Preheat your oven. 400 degrees.
Rinse ’em. Since the beets are going to get peeled, you don’t really need to scrub them, just give ’em a rinse in the dish you’re going to roast them in ’til the water runs clear (leaving some of the water in the bottom so they’ll steam while roasting). Tamar says to give ’em a drizzle of olive oil, and I’ve done it both with and without (without, ‘cuz I forgot), and haven’t noticed a difference in how they cook, so feel free to go either way.
(leave a little water behind in the dish)
Roast ’em. Cover the beets before sticking in the oven. I have this old covered baking dish of my grandmother’s, but you can just use foil if you don’t have a covered dish. Actually, I don’t like aluminum foil being in direct contact with my food, so I follow Rebecca’s lead and put a sheet of parchment paper between the foil and veggies. Whichever way you go, seal it up good. Roast them for 40 minutes, then test them –
The tip of a sharp knife should meet no resistance when slipped into a done beet. As Tamar says, “If you’re not sure if they’re done, they’re not.” If you’re cooking beets of different sizes together, pull out the done ones, re-cover and continue to cook the others as needed. Actually if I have some beets that are big and some small, I just cut the big ones in half and tuck them in amongst the small whole ones. People say “don’t cut the beets or they’ll bleed” – and I ask you, have you ever had beets not bleed? Even if left whole? Sheesh. Cut them guilt free. They bleed no matter what.
Peel ’em. This is the messy-fun part. When cool enough to handle (if impatience prevails such that I can’t wait for them to cool naturally, I’ve been known to stick ’em under a cold faucet), they’re easy to peel. Cut off the top, then get a grip on the peel and sorta squinch it towards the root end and it just slides right off. You can cut the root off before or after; doesn’t matter. Sometimes you’ll get a beet that doesn’t want to squinch nicely and so maybe you have to do a little rubbing with a thumb or scraping with a knife. (The goldens seemed more recalcitrant than the reds, but I don’t know if that was because they were older, or had more imperfections in their skins or what.) Yeah your fingers will get stained, but it washes off easily.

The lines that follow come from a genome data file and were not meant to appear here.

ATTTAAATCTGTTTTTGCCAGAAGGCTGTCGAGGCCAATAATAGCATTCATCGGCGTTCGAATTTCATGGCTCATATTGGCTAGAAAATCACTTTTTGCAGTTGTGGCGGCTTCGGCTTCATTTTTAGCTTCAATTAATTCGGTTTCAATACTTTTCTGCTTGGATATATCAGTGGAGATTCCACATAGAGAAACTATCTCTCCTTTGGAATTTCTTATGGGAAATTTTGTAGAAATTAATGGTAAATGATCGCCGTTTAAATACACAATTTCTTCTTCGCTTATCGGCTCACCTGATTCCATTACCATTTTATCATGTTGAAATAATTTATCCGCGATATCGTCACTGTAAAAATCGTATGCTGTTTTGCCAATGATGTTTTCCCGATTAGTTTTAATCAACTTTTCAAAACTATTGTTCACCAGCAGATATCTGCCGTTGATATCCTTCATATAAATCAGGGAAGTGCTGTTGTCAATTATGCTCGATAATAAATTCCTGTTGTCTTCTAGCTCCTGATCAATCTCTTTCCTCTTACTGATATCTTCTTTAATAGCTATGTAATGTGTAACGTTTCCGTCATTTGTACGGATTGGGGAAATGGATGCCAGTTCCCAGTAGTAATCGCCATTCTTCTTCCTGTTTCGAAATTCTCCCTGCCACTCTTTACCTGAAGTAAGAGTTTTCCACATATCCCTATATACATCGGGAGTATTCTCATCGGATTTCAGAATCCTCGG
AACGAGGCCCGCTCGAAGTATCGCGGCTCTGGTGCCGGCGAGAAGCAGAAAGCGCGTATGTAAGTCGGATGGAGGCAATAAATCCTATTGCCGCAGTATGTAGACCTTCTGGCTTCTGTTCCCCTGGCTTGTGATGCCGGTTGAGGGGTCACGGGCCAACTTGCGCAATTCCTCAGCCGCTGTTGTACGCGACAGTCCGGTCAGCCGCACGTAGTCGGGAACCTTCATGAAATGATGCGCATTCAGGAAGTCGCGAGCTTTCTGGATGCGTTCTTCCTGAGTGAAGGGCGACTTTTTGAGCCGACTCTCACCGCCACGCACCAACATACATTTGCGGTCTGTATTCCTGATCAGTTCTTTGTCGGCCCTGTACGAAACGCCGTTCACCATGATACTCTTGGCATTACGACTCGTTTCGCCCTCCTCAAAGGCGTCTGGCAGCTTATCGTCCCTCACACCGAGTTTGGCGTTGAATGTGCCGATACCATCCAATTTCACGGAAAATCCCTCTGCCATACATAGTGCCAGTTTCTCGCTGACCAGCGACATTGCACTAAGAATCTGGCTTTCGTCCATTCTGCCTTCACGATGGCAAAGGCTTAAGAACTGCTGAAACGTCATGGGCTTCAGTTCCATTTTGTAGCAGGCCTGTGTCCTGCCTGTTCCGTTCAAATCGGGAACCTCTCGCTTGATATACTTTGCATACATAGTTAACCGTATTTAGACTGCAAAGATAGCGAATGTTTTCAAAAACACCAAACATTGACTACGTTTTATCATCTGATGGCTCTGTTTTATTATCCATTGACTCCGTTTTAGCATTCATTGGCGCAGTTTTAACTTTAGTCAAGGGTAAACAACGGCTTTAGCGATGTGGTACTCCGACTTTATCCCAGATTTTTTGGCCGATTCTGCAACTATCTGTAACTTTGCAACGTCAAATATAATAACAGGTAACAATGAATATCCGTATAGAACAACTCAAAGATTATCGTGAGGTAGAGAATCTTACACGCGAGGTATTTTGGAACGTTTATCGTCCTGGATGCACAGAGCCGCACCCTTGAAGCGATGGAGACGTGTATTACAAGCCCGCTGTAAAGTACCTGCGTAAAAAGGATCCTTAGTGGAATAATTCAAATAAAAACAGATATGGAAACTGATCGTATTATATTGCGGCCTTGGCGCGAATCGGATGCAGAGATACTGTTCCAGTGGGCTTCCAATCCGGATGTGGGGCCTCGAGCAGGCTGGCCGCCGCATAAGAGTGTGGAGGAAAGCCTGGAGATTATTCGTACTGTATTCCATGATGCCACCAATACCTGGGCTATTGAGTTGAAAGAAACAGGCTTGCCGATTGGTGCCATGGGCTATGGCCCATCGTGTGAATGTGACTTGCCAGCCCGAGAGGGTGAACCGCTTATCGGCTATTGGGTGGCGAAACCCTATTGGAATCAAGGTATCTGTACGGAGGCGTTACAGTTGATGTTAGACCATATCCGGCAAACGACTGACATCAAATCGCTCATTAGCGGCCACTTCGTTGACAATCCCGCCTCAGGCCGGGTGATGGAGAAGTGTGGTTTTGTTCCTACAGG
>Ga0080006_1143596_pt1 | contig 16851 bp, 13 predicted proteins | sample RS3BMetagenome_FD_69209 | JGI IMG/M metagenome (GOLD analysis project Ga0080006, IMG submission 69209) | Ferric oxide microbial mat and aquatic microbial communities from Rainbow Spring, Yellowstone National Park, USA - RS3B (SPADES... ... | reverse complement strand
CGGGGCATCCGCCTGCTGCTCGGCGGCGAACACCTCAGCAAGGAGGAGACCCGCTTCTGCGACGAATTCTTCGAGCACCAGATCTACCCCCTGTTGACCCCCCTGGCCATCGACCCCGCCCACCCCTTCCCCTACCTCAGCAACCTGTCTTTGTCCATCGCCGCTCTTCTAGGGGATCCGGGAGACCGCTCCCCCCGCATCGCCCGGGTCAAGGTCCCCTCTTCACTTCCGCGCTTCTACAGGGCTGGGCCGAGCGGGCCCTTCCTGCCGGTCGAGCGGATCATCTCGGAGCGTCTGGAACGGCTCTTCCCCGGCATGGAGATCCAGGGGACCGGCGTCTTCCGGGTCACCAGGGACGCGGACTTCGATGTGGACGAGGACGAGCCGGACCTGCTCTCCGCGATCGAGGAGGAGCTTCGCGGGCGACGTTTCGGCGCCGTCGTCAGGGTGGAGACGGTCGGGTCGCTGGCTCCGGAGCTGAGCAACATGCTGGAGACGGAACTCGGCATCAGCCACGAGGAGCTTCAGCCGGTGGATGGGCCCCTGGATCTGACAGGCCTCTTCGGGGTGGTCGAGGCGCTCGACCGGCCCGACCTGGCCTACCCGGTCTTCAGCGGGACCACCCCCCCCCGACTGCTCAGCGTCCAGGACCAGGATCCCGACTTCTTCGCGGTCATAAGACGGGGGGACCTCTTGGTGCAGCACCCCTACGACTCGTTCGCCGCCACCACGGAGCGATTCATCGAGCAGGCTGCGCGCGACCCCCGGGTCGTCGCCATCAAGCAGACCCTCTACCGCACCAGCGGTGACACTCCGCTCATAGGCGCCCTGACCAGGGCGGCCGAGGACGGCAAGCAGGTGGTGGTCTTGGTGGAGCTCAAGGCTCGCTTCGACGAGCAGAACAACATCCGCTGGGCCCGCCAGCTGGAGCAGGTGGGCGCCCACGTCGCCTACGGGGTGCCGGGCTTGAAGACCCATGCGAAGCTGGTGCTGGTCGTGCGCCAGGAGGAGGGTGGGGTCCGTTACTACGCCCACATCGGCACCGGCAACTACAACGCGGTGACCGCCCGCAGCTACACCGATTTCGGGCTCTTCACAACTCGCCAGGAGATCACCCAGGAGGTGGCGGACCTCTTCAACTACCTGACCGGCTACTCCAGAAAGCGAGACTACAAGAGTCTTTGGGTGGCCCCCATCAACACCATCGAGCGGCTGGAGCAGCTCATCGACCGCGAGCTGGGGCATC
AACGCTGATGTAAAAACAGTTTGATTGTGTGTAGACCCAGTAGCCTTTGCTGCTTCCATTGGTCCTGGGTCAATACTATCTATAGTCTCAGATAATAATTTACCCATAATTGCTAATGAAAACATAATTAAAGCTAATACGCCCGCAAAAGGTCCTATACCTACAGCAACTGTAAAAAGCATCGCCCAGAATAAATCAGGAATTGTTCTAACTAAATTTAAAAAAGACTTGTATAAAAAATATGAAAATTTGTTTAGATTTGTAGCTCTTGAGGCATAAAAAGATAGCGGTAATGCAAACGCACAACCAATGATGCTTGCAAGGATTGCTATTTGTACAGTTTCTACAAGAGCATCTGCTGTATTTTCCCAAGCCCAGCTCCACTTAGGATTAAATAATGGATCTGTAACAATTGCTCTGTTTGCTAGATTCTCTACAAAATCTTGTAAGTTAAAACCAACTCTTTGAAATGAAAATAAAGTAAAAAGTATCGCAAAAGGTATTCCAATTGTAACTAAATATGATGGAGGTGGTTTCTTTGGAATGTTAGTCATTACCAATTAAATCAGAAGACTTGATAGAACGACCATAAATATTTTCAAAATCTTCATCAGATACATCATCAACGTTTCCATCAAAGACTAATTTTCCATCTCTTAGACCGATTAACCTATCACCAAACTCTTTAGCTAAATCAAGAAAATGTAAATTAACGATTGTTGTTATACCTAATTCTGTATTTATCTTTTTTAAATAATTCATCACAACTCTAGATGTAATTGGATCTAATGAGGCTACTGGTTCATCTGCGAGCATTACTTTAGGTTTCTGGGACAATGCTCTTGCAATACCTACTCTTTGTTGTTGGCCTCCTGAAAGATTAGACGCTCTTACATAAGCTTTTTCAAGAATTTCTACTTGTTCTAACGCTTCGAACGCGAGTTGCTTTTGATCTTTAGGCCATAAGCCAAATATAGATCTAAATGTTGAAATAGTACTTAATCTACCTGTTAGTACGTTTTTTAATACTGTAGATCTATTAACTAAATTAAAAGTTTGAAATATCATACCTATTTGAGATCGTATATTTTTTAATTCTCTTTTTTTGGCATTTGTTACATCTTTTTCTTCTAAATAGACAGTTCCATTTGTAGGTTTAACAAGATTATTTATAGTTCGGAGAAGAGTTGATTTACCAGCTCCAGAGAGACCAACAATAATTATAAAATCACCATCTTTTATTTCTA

Vinegar ’em. Cut the beets; halves, slices, wedges… you just want to offer up surfaces for accepting the vinegar. If I have two different color beets like I do here, I’ll vinegar them separately, and use a lighter color vinegar (champagne, white wine, cider or rice) for the goldens, and a red wine vinegar for the reds, but you don’t have to do this. You can use the same vinegar for all and they’ll be just as good. Tamar says to salt ’em too, and I’m either-or on that front, seeing as how some vinegars have their own saltiness; taste one with just the vinegar, see what you think. If you think “salt” then add some.
They are now in a good way, happy and ready to be eaten right now if you like (drizzle with a little olive oil and sprinkle with salt if you didn’t above), or put into the fridge for “instant” availability later. I put them all in the same bowl just so they’d take up less space in the fridge. They don’t mind being snuggled together. That’s what I did in this example, and then pulled them out on four different occasions, using a few each time ’til they were all gone about a week later…
Occasion One. Served atop their sauteed tops. Chop the greens (the ones you so lovingly stored and bagged). Chop some garlic. Heat some olive oil in a skillet. Add said garlic, sizzle for a moment or two…
Put cooked greens on your plate, cut up some beets and put ’em on top (cold or room temperature is fine; you don’t need to reheat them); dress them all with more vinegar and some olive oil, maybe another sprinkling of salt. Crumble on some feta cheese if you like.
Occasion Two. Plain. Just cut ’em up (cold or room temp) and include them as a side with your meal. A little lemon or vinegar, a little olive oil and salt; the usual suspects. Or go ahead and heat them and then melt a little butter over them and sprinkle them with salt. Look at the beautiful color they add to the meal! A little pureed squash to one side, something green to the other… that’s just a little piece of pan-browned fish on the rice, but it could be anything. You get the idea.